Elon Musk, the world’s richest man, often makes news for things he says on Twitter. But Musk’s latest Twitter proposal has earned him worldwide scorn: A “peace plan” for the Russo-Ukrainian War that began in a reply to peace efforts by Pope Francis.
The pope had not made specific proposals, aside from calling for a cease-fire, but Musk replied to him by stating “War always gives ample reason for vengeance for all sides. Only by overcoming this instinct can there be peace.”
In another tweet, Musk proposed a peace framework with the following components: “Redo elections of annexed regions under UN supervision. Russia leaves if that is will of the people … Crimea formally part of Russia, as it has been since 1783 (until Khrushchev’s mistake) … Water supply to Crimea assured … Ukraine remains neutral.”
Musk later offered a Twitter poll, in which he asked his followers if “the will of the people who live in the Donbas & Crimea should decide whether they’re part of Russia or Ukraine.” In the poll, 54.6 percent answered “yes” and 45.5 answered “no.”
There was much criticism of the proposal, which many saw as unfairly titled towards Russia’s interest.
“This is moral idiocy, repetition of Kremlin propaganda, a betrayal of Ukrainian courage & sacrifice, and puts a few minutes browsing Crimea on Wikipedia over the current horrific reality of Putin's bloody war,” Garry Kasparov, the chess champion-turned-Putin critic, replied.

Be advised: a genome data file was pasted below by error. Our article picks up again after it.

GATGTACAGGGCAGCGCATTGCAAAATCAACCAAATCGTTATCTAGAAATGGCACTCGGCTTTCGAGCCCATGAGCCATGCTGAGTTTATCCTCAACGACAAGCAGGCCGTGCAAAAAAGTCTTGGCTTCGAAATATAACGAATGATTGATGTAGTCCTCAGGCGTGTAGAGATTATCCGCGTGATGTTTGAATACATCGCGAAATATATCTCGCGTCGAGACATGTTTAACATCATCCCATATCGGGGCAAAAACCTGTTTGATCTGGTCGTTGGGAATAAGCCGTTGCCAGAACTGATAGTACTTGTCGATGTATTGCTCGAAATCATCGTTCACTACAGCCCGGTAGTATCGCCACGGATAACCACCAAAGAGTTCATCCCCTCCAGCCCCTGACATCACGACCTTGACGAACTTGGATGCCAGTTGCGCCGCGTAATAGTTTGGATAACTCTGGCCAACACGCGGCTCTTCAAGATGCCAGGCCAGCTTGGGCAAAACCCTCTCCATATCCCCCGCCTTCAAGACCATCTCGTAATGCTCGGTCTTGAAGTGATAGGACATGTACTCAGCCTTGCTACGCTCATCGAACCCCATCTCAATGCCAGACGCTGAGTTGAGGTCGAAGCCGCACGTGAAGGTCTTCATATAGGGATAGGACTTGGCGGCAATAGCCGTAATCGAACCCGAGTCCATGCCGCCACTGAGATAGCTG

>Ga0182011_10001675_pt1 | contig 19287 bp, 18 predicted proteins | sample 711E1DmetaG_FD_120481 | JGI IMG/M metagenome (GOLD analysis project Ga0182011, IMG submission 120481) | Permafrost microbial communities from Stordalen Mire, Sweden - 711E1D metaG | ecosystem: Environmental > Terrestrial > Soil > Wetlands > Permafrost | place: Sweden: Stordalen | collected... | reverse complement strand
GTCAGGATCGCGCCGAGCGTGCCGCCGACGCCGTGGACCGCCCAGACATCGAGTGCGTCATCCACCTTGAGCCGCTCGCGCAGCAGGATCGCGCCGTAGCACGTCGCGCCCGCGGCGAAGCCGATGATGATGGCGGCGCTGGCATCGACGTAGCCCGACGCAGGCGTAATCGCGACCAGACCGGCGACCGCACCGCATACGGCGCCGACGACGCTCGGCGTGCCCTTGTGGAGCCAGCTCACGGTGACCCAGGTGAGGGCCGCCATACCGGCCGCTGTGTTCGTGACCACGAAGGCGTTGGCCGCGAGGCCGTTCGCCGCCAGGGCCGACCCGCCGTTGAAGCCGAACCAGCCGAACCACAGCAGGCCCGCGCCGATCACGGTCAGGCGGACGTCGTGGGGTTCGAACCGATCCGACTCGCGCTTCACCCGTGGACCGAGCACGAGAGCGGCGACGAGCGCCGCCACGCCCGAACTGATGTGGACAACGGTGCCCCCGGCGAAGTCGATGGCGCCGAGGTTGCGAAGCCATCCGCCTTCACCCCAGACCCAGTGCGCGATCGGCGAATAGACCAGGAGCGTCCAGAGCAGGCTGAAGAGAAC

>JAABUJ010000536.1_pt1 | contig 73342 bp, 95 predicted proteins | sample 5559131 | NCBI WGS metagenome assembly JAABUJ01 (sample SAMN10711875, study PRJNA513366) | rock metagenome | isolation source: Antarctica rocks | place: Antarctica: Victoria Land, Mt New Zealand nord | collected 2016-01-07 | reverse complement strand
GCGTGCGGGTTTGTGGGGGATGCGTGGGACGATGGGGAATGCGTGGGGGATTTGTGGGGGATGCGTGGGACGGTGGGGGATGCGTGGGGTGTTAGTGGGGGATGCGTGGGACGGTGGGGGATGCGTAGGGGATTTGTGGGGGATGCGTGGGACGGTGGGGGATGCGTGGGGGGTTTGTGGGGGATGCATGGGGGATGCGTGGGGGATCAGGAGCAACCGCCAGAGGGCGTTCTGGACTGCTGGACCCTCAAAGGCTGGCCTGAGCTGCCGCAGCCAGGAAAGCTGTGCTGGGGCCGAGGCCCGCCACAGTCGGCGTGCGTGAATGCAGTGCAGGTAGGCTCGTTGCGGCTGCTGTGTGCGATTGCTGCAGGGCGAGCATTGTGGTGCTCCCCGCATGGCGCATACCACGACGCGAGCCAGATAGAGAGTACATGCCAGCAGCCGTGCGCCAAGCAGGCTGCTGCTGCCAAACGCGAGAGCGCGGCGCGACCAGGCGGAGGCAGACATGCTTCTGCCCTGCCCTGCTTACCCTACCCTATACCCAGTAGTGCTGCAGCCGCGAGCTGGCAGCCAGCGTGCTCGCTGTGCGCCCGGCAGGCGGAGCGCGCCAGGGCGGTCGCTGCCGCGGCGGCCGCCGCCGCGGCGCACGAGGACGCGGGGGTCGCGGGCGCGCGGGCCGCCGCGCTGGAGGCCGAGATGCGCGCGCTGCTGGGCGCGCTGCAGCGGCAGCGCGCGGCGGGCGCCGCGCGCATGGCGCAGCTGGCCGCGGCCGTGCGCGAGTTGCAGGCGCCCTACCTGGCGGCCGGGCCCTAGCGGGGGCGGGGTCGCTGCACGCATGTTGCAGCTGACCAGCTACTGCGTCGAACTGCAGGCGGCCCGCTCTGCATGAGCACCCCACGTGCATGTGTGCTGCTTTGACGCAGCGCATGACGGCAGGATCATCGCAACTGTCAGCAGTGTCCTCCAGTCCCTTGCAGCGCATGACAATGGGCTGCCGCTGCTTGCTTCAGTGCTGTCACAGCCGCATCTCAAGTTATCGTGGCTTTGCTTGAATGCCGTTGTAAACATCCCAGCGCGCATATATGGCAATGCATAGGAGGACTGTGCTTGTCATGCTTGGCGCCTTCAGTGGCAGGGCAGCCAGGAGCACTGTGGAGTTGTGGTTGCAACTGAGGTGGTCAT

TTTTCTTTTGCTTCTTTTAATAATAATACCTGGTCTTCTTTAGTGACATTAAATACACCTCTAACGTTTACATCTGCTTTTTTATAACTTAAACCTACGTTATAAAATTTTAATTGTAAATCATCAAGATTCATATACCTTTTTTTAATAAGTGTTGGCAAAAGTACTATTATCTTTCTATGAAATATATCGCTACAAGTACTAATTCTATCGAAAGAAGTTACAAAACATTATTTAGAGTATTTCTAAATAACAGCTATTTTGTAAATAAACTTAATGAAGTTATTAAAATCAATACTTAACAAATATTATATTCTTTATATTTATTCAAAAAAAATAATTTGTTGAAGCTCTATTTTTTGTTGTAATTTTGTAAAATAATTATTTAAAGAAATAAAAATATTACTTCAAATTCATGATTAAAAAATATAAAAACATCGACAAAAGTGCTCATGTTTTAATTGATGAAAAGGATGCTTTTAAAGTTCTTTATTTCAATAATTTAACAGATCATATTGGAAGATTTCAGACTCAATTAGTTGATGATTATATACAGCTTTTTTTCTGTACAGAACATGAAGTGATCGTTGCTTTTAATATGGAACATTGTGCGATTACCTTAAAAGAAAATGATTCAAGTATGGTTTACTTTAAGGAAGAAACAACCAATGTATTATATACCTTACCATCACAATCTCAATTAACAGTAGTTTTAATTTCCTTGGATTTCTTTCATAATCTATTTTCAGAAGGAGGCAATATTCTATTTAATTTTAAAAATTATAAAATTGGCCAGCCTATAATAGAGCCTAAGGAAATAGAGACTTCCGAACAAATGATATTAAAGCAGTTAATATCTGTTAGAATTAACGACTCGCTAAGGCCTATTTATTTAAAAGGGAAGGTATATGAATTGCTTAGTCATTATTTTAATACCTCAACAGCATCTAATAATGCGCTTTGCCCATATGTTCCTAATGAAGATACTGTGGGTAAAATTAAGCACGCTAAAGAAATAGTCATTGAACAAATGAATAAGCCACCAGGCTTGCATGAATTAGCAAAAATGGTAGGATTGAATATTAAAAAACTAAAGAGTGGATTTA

Rep. Adam Kinzinger (R-IL) called it “pretty much the worst idea I’ve read.”
“This would clearly result in all of the conquered territories choosing not to be part of Russia. So Putin basically withdraws his armies and gives up conquered territories. Is there any indication that Putin has any interest in a deal like this?”
Also weighing in was none other than Ukrainian president Volodymyr Zelenskyy. The Ukrainian leader offered his own Twitter poll asking the following question: “Which @elonmusk do you like more?,” with the two answers “one who supports Ukraine” and “one who supports Russia.” The former got 85.7 percent.
“Imagine sending tweets so bad that a president of a country at war takes time out of his evening to dunk on you,” journalist Jane Lytvynenko said on Twitter Monday. Ukraine’s ambassador to Germany, meanwhile, replied to Musk with an expletive.
CNBC noted that Musk “has earned quasi folk-hero status in Ukraine since the start of the conflict,” including by offering his Starlink satellite communication system to help the Ukrainian side in the war.
Stephen Silver, a technology writer for The National Interest, is a journalist, essayist and film critic, who is also a contributor to The Philadelphia Inquirer, Philly Voice, Philadelphia Weekly, the Jewish Telegraphic Agency, Living Life Fearless, Backstage magazine, Broad Street Review and Splice Today. The co-founder of the Philadelphia Film Critics Circle, Stephen lives in suburban Philadelphia with his wife and two sons. Follow him on Twitter at @StephenSilver.